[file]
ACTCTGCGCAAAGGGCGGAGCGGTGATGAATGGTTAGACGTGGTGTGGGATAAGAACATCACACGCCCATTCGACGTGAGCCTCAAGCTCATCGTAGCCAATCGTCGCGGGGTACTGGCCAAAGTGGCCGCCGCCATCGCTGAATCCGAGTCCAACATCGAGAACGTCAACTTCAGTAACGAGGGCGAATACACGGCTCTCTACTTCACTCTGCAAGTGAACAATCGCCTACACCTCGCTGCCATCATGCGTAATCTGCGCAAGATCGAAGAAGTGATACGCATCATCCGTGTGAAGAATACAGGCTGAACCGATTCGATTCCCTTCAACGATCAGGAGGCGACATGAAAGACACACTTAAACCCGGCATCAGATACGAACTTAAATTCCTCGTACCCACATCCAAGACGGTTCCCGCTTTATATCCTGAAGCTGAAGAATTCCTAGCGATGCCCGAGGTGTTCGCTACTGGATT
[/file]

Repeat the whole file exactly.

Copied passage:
ACTCTGCGCAAAGGGCGGAGCGGTGATGAATGGTTAGACGTGGTGTGGGATAAGAACATCACACGCCCATTCGACGTGAGCCTCAAGCTCATCGTAGCCAATCGTCGCGGGGTACTGGCCAAAGTGGCCGCCGCCATCGCTGAATCCGAGTCCAACATCGAGAACGTCAACTTCAGTAACGAGGGCGAATACACGGCTCTCTACTTCACTCTGCAAGTGAACAATCGCCTACACCTCGCTGCCATCATGCGTAATCTGCGCAAGATCGAAGAAGTGATACGCATCATCCGTGTGAAGAATACAGGCTGAACCGATTCGATTCCCTTCAACGATCAGGAGGCGACATGAAAGACACACTTAAACCCGGCATCAGATACGAACTTAAATTCCTCGTACCCACATCCAAGACGGTTCCCGCTTTATATCCTGAAGCTGAAGAATTCCTAGCGATGCCCGAGGTGTTCGCTACTGGATT